The “Ibid.” refers to Buchanan’s book Limits of Liberty, referenced in note 88. Lucky break as the full text of the Buchanan book is available freely online. The player Googles the phrase “Despotism may be the only organizational” with the quote marks. Just three results show up, two to the book Limits of Liberty in the online collected works of James Buchanan and one to the book Democracy in Chains.

Clicking the first link lands the player on Chapter 10 in Buchanan’s book. To save time the player types “Despotism” into the search box and finds the source in paragraph 30 of the chapter, the last paragraph in a section labeled “Intellectual Bankruptcy.” Here is the section, with some cuts for length:

In sociopolitical matters, the 1970s can be described as an era of intellectual bankruptcy. Theoretical welfare economists continue to develop sophisticated demonstrations of market failures; public choice theorists, who have been charged with dabbling in “welfare politics,” match the welfare economists with their own demonstrations of governmental failures. The theorems of the economists are put to alleged practical usage in the discussion of pollution-environmental issues that occupies policy debates. The “solutions” that are proposed, however, involve widening the sphere of bureaucratic control rather than shrinking it. The libertarians are scarcely preferred over their liberal counterparts. […] Both liberals and libertarians alike presume implicitly that their task is to offer advice to some nonexistent but benevolent wisdom that will accept rational argument.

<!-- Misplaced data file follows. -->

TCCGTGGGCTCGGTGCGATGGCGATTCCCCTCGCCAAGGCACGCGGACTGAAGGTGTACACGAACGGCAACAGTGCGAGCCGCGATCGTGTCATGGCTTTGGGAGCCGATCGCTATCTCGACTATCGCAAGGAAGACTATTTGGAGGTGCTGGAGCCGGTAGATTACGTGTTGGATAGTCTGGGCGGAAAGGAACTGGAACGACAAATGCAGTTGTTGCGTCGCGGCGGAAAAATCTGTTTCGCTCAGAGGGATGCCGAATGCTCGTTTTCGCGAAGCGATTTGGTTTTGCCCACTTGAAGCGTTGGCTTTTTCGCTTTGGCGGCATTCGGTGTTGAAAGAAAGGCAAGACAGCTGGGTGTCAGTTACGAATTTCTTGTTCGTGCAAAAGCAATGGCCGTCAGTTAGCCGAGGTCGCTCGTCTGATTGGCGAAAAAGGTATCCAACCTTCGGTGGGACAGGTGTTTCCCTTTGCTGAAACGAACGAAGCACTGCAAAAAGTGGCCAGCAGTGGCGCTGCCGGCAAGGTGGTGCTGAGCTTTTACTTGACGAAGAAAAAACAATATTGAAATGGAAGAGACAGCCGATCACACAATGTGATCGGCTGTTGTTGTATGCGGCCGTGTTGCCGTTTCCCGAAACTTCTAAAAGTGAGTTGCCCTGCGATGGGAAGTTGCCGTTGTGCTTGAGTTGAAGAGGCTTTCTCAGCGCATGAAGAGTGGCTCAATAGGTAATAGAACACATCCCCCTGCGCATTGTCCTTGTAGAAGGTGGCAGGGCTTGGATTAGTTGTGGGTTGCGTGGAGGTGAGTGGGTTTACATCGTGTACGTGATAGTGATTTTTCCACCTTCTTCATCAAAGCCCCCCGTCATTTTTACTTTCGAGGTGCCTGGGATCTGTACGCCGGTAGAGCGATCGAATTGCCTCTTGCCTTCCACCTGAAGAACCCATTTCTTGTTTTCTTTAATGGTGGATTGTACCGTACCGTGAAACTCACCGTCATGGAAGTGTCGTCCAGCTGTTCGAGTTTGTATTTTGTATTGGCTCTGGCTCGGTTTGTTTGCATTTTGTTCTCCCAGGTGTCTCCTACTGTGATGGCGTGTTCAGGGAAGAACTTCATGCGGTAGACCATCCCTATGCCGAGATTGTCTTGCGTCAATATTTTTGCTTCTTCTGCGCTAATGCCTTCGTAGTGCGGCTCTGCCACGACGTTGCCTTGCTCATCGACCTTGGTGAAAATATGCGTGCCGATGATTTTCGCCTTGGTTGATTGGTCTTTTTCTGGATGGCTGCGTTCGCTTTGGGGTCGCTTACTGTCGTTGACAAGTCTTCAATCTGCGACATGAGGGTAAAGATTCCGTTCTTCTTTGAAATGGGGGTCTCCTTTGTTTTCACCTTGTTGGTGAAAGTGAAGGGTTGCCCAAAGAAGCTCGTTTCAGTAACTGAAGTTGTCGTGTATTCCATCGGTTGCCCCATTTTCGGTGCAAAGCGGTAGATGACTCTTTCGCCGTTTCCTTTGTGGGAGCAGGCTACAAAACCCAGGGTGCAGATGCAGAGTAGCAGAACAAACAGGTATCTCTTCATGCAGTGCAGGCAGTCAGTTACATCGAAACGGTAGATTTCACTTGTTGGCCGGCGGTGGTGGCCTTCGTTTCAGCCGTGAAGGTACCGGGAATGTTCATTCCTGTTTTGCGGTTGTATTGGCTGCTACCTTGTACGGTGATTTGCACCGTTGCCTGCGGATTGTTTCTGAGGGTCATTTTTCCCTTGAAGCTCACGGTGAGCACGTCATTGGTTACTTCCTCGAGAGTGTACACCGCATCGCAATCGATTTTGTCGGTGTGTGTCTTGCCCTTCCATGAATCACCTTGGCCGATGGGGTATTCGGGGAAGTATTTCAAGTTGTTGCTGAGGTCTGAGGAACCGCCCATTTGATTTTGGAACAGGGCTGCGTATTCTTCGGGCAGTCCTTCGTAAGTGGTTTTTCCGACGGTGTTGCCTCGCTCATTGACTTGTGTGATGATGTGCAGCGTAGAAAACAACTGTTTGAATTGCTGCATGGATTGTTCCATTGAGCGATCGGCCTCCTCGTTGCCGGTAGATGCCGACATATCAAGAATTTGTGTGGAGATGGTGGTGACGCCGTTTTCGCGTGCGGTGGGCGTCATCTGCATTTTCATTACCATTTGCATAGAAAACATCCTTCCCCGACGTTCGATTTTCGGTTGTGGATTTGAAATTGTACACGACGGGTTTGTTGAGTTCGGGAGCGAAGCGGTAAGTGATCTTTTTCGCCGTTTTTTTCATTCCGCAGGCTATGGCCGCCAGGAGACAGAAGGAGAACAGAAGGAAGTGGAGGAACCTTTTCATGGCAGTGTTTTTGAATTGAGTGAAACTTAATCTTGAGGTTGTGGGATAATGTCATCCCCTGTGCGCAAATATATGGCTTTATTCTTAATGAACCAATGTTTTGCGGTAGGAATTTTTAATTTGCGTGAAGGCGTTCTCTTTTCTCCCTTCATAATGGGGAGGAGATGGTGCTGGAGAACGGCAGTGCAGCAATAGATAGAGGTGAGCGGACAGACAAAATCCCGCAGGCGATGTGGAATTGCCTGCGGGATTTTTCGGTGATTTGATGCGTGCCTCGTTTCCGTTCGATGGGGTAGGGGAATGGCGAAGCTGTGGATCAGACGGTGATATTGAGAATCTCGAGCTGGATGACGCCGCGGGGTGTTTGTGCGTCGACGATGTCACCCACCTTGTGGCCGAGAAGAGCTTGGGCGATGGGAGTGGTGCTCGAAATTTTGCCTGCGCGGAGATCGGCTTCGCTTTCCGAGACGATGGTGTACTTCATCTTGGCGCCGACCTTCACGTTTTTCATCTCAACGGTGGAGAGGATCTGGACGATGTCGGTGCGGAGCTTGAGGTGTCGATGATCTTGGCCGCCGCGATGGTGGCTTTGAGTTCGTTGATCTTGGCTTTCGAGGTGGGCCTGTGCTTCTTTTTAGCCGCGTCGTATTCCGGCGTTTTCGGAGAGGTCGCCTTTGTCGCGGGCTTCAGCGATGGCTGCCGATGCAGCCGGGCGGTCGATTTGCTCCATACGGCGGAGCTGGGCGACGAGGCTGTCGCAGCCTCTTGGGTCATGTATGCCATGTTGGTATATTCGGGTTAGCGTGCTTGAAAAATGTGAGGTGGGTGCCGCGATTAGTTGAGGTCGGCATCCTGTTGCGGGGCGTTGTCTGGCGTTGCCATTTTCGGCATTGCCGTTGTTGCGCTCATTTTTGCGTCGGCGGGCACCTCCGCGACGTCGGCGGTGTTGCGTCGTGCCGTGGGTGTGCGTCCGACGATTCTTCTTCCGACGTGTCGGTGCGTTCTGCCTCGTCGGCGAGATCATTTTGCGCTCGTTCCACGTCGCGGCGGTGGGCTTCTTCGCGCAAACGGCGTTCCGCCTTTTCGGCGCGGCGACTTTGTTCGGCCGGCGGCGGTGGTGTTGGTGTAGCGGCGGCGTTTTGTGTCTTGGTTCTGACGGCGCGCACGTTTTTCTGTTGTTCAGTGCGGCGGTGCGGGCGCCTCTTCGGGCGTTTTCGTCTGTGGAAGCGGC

The facts are different. Both markets and governments fail, and there is no such benevolent wisdom. The man of the 1970s is trapped in his own dilemma. He recognizes that the “grand alternatives,” laissez-faire and socialism, are moribund, and that revival is not to be predicted. What modern man does not recognize, in either an intellectual or an intuitive sense, is that the pragmatic alternative is equally suspect, and that viable social order may be seriously threatened by long-continued failure to consider his situation systematically and nonincrementally. […]

In this respect at least, the modern radical revolutionaries may be correct; improvement may well require changes in the system, not in the personnel that man it and not through peripheral adjustments. But if both markets and governments fail, what is the organizational alternative? […]

Social order may be imposed by a despotic regime, through either an individual ruler or through an elite ruling group. Despotism may be the only organizational alternative to the political structure that we observe. In which case, those who claim no special rights to rule had best judge existing institutions in a different light. This would amount to a counsel of despair, however, and there may be alternatives worthy of consideration.

[Emphasis added to highlight the sentence quoted in Democracy in Chains. One footnote deleted from the quoted text, but it can be easily found in the online collected works. Please read the whole thing online to see the material excised and marked with ellipses.]

The player now summarizes the meaning of the source referenced in the footnote: Buchanan notes some economists find markets fail and public choice theorists find that governments fail, and in response both offer advice as if to some “benevolent wisdom.” There is no such benevolent wisdom and improvement may require a change in the system. If both governments and markets fail, what is the alternative? “Social order may be imposed by a despotic regime” said Buchanan, then the line quoted in Democracy in Chains, followed by Buchanan claiming that to urge a despotic approach “would amount to a counsel of despair” and noting there may be a worthy alternative to despotism.